In addition, the design is located in a prominent place where the building can be seen from all angles with ease and clarity, and can be visually navigated through spatial communication. The visitor must be able to locate their arrival from afar. Site access is retained on D’Urton Lane, but the route to the plateau is modified.

Although the location of the building footprint is placed differently from the location in the suggestive floor plan, we believe that this method is better for the following reasons:

  • Dropping can take place immediately after reaching the platform.
  • The main prayer hall can face the direction of the qiblah without any visual obstacle.
  • With the building positioned on one corner of the site, the exterior space is optimized for outdoor patio and car parking purposes.

Size and Dimensions

In terms of the area of ​​Al-Falak Mosque, its area is 2382 square meters.

At first, the design consisted of only three floors, but we added another floor to increase the space and to enable the mosque to accommodate more worshipers and visitors. As you can see in the architectural plan of the mosque design, the two upper floors appear horizontal, while the minaret (represented by the long arch) appears in a curved form.

Moving to the ground floor, it covers an area of ​​862 square meters, which is also the main prayer hall. This floor has a large curtain wall that is curved to represent the mihrab that ensures maximum natural light from outside. It can also hold up to 410 prayer mats. A subsidiary entrance to the main prayer hall can also be found on the ground floor.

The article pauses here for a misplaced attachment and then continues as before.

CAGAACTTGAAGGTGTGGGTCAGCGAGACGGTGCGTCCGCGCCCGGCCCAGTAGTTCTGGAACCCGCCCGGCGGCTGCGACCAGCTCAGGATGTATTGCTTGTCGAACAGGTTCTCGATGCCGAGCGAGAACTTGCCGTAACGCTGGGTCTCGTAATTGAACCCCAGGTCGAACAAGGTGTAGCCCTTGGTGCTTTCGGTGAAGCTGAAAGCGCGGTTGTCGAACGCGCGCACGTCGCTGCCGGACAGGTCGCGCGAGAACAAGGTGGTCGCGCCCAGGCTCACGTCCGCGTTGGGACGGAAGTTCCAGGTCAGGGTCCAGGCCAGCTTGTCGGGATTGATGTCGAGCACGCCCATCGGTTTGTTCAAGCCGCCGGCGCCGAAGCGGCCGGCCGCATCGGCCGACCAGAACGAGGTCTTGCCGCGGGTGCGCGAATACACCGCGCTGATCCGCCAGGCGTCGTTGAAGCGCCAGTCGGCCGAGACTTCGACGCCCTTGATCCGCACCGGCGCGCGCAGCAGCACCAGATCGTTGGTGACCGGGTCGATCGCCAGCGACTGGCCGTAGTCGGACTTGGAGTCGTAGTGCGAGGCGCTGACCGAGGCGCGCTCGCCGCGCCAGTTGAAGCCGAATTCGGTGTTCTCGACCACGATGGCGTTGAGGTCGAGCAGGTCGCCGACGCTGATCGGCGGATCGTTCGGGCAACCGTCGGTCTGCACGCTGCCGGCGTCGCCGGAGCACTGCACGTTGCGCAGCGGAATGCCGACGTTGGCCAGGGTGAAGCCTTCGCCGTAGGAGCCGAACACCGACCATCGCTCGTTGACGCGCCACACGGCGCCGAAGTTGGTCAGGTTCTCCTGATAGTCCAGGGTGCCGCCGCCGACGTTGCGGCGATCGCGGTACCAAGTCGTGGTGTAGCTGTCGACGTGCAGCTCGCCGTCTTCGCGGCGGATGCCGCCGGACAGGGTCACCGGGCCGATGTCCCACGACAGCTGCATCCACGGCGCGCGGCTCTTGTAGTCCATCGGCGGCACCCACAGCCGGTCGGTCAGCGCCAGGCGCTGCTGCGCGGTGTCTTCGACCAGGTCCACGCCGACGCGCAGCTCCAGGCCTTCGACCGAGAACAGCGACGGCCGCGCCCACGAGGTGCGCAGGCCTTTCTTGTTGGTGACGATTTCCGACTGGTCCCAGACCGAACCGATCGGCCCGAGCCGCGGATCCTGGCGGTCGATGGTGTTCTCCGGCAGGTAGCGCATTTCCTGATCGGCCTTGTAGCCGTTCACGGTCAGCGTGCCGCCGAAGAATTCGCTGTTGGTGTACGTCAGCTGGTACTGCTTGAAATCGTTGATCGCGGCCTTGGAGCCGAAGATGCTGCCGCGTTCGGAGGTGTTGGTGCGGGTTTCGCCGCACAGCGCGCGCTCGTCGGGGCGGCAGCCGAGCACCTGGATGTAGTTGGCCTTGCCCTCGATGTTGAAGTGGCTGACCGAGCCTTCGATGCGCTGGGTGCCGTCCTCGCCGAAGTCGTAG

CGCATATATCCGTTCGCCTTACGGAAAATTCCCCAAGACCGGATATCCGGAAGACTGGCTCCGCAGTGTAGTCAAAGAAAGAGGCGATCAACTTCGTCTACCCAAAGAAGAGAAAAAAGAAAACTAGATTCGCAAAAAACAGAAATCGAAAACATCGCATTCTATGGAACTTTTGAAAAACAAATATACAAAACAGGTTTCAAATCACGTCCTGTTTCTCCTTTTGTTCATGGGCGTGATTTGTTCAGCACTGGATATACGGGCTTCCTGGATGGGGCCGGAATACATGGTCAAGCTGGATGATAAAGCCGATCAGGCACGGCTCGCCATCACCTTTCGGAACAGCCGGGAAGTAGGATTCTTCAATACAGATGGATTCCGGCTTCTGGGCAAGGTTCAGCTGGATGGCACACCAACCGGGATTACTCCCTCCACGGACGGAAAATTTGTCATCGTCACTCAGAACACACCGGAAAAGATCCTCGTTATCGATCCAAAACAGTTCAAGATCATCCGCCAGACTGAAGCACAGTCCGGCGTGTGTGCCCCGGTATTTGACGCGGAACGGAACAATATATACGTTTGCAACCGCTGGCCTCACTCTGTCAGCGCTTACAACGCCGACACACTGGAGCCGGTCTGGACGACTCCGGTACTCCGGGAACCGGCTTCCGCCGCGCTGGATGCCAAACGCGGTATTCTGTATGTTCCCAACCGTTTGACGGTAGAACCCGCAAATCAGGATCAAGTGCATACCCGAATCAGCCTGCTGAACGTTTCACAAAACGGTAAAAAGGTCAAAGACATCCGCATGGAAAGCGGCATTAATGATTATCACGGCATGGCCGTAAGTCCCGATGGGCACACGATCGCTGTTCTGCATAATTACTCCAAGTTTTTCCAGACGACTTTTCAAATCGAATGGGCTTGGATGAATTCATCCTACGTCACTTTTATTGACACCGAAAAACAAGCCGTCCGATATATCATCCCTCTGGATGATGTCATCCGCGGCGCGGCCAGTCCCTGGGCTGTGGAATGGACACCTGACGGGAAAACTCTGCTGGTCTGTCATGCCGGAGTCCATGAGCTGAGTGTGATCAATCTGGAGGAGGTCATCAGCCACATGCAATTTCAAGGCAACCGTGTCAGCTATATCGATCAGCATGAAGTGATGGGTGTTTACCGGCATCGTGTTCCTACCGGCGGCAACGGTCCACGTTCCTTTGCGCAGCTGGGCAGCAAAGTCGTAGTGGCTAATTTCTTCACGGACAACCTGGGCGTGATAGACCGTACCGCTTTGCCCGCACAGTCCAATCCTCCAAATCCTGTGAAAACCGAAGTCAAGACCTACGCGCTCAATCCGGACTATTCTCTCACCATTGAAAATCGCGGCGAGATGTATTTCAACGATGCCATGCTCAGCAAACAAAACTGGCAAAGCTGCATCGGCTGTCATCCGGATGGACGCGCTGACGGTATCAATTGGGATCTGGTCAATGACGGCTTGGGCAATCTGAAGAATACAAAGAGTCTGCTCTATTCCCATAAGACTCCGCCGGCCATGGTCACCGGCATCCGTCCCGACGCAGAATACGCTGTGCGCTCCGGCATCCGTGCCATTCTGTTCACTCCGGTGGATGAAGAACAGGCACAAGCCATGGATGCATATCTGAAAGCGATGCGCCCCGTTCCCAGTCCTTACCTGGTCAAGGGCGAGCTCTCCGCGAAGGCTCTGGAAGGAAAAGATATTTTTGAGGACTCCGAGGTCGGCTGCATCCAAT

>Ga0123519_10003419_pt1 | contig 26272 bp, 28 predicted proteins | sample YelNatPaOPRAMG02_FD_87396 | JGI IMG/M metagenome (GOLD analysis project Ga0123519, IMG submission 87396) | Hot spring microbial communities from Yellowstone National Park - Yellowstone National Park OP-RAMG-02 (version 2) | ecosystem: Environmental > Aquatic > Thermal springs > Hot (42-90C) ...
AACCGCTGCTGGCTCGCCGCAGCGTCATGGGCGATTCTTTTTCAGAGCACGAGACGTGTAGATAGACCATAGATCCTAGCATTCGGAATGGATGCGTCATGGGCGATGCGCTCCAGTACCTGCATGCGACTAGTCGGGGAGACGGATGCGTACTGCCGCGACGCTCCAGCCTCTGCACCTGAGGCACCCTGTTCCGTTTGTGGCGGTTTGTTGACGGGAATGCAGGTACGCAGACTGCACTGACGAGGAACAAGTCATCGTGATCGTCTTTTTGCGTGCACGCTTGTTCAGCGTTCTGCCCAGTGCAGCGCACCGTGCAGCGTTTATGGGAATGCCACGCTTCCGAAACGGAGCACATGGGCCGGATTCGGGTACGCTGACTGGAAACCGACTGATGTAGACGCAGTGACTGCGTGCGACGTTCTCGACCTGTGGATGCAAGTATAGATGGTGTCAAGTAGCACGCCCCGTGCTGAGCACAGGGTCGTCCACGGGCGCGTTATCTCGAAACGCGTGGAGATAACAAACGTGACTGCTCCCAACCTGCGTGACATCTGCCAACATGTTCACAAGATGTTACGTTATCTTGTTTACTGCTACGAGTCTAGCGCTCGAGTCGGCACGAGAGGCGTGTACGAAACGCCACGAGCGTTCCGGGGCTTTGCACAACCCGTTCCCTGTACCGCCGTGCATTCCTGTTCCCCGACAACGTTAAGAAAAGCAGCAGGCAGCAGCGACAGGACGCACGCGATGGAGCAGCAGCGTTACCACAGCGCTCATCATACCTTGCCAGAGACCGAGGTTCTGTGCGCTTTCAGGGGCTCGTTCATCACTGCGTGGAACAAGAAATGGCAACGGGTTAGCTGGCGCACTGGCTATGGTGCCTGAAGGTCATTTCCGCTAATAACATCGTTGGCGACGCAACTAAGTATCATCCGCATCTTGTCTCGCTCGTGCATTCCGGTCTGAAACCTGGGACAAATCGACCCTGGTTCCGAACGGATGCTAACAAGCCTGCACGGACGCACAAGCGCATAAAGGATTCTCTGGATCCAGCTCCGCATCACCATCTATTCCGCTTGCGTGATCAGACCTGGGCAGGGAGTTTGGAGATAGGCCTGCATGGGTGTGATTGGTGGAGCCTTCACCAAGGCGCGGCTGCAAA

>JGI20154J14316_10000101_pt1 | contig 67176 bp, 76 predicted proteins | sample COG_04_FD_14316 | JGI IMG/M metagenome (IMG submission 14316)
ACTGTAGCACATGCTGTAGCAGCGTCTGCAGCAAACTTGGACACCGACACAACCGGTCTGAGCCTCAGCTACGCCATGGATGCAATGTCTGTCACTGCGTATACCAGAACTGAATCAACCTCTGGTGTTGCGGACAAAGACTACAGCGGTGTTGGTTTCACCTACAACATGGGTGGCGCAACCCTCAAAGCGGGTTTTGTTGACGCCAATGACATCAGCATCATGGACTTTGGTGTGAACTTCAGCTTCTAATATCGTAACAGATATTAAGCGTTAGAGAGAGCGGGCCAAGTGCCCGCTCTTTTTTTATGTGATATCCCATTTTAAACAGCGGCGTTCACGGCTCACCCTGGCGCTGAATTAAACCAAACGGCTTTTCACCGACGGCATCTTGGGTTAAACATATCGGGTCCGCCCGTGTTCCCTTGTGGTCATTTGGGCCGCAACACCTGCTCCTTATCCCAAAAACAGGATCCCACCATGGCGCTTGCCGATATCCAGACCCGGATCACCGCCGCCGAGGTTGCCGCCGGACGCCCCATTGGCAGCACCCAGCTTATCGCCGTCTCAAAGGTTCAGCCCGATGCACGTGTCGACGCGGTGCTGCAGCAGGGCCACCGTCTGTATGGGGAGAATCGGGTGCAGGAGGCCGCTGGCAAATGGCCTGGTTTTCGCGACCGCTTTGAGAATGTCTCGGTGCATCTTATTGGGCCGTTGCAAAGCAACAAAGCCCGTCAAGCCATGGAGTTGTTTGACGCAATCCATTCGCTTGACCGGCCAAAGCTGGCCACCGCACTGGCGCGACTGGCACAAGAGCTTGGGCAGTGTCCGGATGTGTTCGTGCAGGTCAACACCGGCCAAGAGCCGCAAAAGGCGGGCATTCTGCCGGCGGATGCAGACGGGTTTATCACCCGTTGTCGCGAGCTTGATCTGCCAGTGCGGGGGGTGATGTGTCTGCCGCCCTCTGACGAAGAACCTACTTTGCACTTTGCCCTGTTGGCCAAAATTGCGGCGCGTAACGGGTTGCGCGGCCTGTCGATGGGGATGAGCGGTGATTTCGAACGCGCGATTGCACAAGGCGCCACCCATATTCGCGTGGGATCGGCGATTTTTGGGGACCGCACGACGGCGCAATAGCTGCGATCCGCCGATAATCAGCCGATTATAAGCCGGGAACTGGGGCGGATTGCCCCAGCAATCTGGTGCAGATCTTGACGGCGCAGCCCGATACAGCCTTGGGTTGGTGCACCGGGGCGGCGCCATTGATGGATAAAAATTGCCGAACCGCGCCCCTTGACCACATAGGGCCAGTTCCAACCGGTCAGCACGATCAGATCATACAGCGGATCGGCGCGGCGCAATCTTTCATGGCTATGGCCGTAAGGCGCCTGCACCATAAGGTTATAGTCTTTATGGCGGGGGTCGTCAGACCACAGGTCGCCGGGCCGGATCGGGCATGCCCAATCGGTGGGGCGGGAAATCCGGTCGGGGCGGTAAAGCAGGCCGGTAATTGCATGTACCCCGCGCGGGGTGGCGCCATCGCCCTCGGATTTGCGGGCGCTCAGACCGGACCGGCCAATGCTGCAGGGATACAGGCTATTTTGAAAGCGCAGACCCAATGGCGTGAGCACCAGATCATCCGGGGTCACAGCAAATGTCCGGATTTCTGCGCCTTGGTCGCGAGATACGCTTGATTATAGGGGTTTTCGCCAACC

First floor

The first floor is the lobby, as it has a direct entrance from the inner street of the mosque, and its area is 377 square meters. The landing site is covered by the overhanging shape of the building. Visitors are also welcomed in a large atrium with a skylight covered by a space frame. On this floor there are several services such as reception, ablution area, dressing room, and others.

Second floor

The second floor is a prayer hall for women with their own ablution area and a childcare facility. The area of ​​this floor is 392 square meters. It is placed above the main prayer hall with a concave glass wall in order to provide clear views of it.